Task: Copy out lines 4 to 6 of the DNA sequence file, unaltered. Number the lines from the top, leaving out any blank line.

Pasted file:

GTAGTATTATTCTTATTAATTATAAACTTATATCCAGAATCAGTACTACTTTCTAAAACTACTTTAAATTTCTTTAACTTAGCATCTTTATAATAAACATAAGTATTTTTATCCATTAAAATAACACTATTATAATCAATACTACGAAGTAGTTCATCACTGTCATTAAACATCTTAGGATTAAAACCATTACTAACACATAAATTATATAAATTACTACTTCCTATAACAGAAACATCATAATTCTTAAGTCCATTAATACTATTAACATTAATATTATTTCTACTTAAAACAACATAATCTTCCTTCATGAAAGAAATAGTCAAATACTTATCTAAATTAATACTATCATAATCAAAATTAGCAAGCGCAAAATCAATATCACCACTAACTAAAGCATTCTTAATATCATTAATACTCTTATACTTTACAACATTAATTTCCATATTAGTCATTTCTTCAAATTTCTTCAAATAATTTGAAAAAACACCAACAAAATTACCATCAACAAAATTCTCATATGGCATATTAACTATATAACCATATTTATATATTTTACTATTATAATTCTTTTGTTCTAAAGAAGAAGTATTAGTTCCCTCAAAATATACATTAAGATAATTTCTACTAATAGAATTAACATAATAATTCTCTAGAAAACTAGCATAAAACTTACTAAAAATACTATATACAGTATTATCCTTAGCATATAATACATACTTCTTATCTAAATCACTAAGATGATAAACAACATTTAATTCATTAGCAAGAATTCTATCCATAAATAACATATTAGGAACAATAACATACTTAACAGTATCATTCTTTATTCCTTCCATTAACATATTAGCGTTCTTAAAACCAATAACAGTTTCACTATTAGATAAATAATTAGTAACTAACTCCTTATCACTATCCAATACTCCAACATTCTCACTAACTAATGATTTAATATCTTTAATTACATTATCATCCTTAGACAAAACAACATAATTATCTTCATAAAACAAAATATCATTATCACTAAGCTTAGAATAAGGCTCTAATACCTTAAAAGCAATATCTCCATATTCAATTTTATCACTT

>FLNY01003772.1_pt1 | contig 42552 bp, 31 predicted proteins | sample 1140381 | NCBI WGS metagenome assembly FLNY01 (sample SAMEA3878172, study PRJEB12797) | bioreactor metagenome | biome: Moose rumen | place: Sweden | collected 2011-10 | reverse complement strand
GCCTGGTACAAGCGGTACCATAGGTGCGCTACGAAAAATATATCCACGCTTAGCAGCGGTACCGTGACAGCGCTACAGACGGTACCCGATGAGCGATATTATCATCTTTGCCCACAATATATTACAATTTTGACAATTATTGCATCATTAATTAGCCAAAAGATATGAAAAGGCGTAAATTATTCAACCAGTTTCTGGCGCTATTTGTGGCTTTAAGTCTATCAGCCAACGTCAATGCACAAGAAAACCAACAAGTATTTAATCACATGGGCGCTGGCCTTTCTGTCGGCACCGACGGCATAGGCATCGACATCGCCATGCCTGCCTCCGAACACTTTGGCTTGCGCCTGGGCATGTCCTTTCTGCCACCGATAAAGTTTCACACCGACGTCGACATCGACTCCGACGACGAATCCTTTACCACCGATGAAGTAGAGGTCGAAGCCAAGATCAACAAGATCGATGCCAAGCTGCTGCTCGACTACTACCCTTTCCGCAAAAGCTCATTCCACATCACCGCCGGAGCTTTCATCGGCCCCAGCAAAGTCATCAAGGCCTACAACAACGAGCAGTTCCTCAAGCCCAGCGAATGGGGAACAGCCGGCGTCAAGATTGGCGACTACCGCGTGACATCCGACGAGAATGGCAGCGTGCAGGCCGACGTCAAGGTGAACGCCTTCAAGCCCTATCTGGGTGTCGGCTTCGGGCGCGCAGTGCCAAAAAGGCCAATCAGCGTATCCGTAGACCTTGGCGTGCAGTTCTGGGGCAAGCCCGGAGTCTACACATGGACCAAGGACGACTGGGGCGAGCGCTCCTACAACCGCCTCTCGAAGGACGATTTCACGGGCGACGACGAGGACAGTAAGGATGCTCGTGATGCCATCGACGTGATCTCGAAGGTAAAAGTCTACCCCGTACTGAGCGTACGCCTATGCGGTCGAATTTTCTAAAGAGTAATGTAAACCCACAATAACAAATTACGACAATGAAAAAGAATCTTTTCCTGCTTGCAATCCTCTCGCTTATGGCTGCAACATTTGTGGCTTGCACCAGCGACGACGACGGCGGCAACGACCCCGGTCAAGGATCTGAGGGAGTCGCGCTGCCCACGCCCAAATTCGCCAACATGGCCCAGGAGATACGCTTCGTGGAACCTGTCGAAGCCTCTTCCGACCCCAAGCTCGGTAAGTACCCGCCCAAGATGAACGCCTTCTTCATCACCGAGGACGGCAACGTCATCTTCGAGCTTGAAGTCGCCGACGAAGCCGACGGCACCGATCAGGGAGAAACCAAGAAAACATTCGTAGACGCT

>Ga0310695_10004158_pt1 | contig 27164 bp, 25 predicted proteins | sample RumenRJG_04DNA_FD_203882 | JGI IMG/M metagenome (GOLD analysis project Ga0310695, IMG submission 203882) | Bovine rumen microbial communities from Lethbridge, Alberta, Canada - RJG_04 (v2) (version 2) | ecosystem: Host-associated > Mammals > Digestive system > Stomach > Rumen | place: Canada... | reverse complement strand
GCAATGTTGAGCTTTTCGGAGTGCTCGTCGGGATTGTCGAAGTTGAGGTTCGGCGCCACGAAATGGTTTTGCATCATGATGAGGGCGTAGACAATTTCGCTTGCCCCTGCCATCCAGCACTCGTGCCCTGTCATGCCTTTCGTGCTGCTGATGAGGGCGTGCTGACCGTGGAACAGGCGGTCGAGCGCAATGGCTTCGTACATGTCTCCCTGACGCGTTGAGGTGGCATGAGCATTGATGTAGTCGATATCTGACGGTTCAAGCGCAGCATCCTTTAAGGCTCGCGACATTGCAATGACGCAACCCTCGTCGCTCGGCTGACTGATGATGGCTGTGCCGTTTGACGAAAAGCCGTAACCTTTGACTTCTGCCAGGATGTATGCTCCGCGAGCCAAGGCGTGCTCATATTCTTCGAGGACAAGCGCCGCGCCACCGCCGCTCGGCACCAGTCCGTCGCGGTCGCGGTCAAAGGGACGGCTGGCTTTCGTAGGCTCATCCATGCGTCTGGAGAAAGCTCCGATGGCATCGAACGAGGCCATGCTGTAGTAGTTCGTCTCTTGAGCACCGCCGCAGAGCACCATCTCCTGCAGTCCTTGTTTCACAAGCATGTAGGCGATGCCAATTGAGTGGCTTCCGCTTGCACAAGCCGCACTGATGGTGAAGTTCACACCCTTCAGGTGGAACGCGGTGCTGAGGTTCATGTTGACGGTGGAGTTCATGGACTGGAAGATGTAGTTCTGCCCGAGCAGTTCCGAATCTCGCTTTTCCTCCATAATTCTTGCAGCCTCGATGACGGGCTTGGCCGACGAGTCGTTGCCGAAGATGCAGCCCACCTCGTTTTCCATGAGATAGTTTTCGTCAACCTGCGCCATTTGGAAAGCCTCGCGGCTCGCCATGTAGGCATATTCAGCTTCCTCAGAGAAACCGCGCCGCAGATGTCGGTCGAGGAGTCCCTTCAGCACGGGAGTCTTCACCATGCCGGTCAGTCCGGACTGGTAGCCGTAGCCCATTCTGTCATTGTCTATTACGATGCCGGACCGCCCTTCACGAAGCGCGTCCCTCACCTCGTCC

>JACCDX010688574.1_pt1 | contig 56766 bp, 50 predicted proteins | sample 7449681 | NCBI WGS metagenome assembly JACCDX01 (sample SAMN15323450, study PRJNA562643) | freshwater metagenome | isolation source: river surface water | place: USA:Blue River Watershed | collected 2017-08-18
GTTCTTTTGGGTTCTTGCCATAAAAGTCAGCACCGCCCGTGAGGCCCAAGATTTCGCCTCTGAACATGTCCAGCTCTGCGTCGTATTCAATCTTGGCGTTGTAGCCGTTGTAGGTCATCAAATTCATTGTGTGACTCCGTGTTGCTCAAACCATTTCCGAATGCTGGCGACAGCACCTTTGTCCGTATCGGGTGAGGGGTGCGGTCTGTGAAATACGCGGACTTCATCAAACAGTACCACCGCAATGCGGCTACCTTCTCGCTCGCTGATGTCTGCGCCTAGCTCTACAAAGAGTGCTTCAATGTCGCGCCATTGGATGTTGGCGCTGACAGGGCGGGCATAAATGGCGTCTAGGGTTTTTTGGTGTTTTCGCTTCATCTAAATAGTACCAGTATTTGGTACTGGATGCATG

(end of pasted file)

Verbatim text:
>Ga0310695_10004158_pt1 | contig 27164 bp, 25 predicted proteins | sample RumenRJG_04DNA_FD_203882 | JGI IMG/M metagenome (GOLD analysis project Ga0310695, IMG submission 203882) | Bovine rumen microbial communities from Lethbridge, Alberta, Canada - RJG_04 (v2) (version 2) | ecosystem: Host-associated > Mammals > Digestive system > Stomach > Rumen | place: Canada... | reverse complement strand
GCAATGTTGAGCTTTTCGGAGTGCTCGTCGGGATTGTCGAAGTTGAGGTTCGGCGCCACGAAATGGTTTTGCATCATGATGAGGGCGTAGACAATTTCGCTTGCCCCTGCCATCCAGCACTCGTGCCCTGTCATGCCTTTCGTGCTGCTGATGAGGGCGTGCTGACCGTGGAACAGGCGGTCGAGCGCAATGGCTTCGTACATGTCTCCCTGACGCGTTGAGGTGGCATGAGCATTGATGTAGTCGATATCTGACGGTTCAAGCGCAGCATCCTTTAAGGCTCGCGACATTGCAATGACGCAACCCTCGTCGCTCGGCTGACTGATGATGGCTGTGCCGTTTGACGAAAAGCCGTAACCTTTGACTTCTGCCAGGATGTATGCTCCGCGAGCCAAGGCGTGCTCATATTCTTCGAGGACAAGCGCCGCGCCACCGCCGCTCGGCACCAGTCCGTCGCGGTCGCGGTCAAAGGGACGGCTGGCTTTCGTAGGCTCATCCATGCGTCTGGAGAAAGCTCCGATGGCATCGAACGAGGCCATGCTGTAGTAGTTCGTCTCTTGAGCACCGCCGCAGAGCACCATCTCCTGCAGTCCTTGTTTCACAAGCATGTAGGCGATGCCAATTGAGTGGCTTCCGCTTGCACAAGCCGCACTGATGGTGAAGTTCACACCCTTCAGGTGGAACGCGGTGCTGAGGTTCATGTTGACGGTGGAGTTCATGGACTGGAAGATGTAGTTCTGCCCGAGCAGTTCCGAATCTCGCTTTTCCTCCATAATTCTTGCAGCCTCGATGACGGGCTTGGCCGACGAGTCGTTGCCGAAGATGCAGCCCACCTCGTTTTCCATGAGATAGTTTTCGTCAACCTGCGCCATTTGGAAAGCCTCGCGGCTCGCCATGTAGGCATATTCAGCTTCCTCAGAGAAACCGCGCCGCAGATGTCGGTCGAGGAGTCCCTTCAGCACGGGAGTCTTCACCATGCCGGTCAGTCCGGACTGGTAGCCGTAGCCCATTCTGTCATTGTCTATTACGATGCCGGACCGCCCTTCACGAAGCGCGTCCCTCACCTCGTCC

>JACCDX010688574.1_pt1 | contig 56766 bp, 50 predicted proteins | sample 7449681 | NCBI WGS metagenome assembly JACCDX01 (sample SAMN15323450, study PRJNA562643) | freshwater metagenome | isolation source: river surface water | place: USA:Blue River Watershed | collected 2017-08-18